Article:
Where have all the leaders gone?
By John S. Lloyd, for HealthLeaders.com, Aug. 29, 2001
As CEOs le ave healthcare leadership - prompted by retirement, new opportunities or ineffective performance - governing trustees struggle to identify new leaders. Today's trustees need leaders with traits and skills that will drive a hospital's or system's cultural integration, enhance financial performance, and articulate vision and strategic objectives for healthcare's new challenges. Healthcare appears to be losing executives faster than new leaders are ready to replace them.
Industry analysts call this leadership-gap phenomenon a "war for talent." They estimate there exists a 40% gap between the talent supply and demand in healthcare. That gap could grow in the future. There are predicted to be 15% fewer leadership candidates in the critical 25-44 age range by 2006. Furthermore, training programs for these up-and-coming leaders are sorely lacking.
Few of today's healthcare executives plan to work in the "pressure cooker" of healthcare until age 65, a situation that compounds the talent gap. If CEOs who direct the top 40 healthcare systems nationwide follow recent patterns and retire on or before age 60, healthcare will need as many as 28 new leaders by 2006. Based on my personal contacts with these people, the leadership transition will happen sooner rather than later. Where are their replacements? Why is it so difficult to identify new leaders to fill their shoes? Here are some thoughts on the subject.
Healthcare organizational flattening has eliminated some leaders. Over the past 15 years, many integrated systems have trimmed the COO position - so fewer executives with a breadth of management abilities are ready to move into the CEO role.
Unlike other industries, where management tracks include experience in production, marketing, finance and operations, healthcare executives lack such training programs. Healthcare CEOs overwhelmingly agree there exists a lack of top management training. Physician executives rarely have broad financial responsibility; patient care executives have few responsibilities in external marketing; and when was the last time a CFO had responsibility for nursing? When a CEO vacancy occurs, the next-tier executive frequently lacks broad experience that is needed at the top level of the organization.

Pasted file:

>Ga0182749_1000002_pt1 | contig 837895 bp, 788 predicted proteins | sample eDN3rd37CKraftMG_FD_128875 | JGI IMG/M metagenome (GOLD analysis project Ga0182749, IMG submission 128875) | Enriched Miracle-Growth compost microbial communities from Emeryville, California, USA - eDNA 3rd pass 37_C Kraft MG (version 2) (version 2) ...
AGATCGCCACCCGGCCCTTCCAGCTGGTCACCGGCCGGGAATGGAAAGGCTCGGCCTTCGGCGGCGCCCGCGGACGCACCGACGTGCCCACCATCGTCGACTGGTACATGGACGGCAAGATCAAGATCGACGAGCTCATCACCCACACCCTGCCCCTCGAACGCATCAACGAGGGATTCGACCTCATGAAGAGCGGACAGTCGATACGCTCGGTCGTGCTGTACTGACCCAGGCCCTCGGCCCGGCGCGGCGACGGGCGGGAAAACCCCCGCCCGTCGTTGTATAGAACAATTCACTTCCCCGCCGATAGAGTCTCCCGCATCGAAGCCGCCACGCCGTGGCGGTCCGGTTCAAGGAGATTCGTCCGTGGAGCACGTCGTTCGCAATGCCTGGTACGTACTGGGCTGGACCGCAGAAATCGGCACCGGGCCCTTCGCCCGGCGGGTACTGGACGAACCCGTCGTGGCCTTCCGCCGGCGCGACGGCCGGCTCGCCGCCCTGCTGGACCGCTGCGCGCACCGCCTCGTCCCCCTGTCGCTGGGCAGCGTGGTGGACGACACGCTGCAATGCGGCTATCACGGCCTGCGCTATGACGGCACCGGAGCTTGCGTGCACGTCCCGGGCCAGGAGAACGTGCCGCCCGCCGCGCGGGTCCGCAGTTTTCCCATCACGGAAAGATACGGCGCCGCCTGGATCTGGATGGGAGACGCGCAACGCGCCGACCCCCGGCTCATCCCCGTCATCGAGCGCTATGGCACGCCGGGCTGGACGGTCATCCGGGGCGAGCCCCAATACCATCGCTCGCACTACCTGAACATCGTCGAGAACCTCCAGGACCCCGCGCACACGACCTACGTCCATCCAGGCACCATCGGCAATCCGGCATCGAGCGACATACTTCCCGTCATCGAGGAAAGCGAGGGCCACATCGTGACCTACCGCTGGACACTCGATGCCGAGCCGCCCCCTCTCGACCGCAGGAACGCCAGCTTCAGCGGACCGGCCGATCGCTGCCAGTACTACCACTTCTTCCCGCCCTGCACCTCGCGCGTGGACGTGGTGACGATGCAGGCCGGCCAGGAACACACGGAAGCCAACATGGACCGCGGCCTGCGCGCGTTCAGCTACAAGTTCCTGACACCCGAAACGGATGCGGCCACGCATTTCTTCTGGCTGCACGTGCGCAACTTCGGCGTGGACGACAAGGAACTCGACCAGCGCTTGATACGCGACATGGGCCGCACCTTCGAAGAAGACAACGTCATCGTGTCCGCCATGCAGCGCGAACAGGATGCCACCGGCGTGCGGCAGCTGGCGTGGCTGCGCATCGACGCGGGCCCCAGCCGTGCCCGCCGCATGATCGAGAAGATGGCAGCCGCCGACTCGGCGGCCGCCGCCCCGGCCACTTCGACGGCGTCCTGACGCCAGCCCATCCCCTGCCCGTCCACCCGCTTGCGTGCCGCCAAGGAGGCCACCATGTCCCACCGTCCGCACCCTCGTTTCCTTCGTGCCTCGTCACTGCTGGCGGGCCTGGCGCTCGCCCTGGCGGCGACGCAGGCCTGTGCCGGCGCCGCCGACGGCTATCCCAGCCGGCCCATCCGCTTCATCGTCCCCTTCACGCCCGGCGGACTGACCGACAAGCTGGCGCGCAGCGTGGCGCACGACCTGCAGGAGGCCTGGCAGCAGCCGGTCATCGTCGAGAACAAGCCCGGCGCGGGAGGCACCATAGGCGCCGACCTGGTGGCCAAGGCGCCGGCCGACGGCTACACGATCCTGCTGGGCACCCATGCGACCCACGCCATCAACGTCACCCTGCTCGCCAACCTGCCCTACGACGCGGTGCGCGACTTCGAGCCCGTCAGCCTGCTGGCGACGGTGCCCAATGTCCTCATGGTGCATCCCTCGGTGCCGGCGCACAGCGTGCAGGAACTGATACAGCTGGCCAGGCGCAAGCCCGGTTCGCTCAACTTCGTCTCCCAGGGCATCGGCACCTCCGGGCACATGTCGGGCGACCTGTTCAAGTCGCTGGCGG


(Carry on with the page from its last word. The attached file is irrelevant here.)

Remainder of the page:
Few healthcare organizations, unlike industry at large, have developed "fast-track" training programs for young executives with the greatest potential. Healthcare chooses to view all young management recruits in an egalitarian fashion, with a belief that the "cream will naturally rise to the top." However, commercial businesses provide extensive in-house management training for their "up-and-comers." Why not healthcare?
Physician executives with MBAs lack broad management experience that most trustees see as essential to lead major systems. Even though the American College of Physician Executives and graduate schools
of business report increasing numbers of physicians completing management courses and advanced degrees, physicians are slow to enter the executive suite at the top level. Even fewer have been successful in top management roles.
Mentoring is critical to the success of the next generation of leaders. But on-the-job challenges prevent many CEOs from devoting time to mentor successors or young executives who can become future leaders. CEOs say there just is not enough time.
Thoughtful succession planning is the responsibility of trustees and CEOs. In fact, many current healthcare CEOs believe they and the board should jointly choose the CEO's successor. But succession planning is often a "knee-jerk" reaction used only when a valued executive is being recruited elsewhere.
Women and minorities infrequently attain top positions in healthcare. The healthcare sector fails to adequately mentor such executives who often need more mentoring since they have not had appropriate role models earlier in their careers. Qualified women and minorities are available, but healthcare decision-makers often fail to look for them in the right places. It also appears that some women executives may choose to sidestep CEO roles and place more emphasis on quality-of-life issues. Organizational and individual resistance to women and minority executives still are barriers to overcome.
What CEOs Are Saying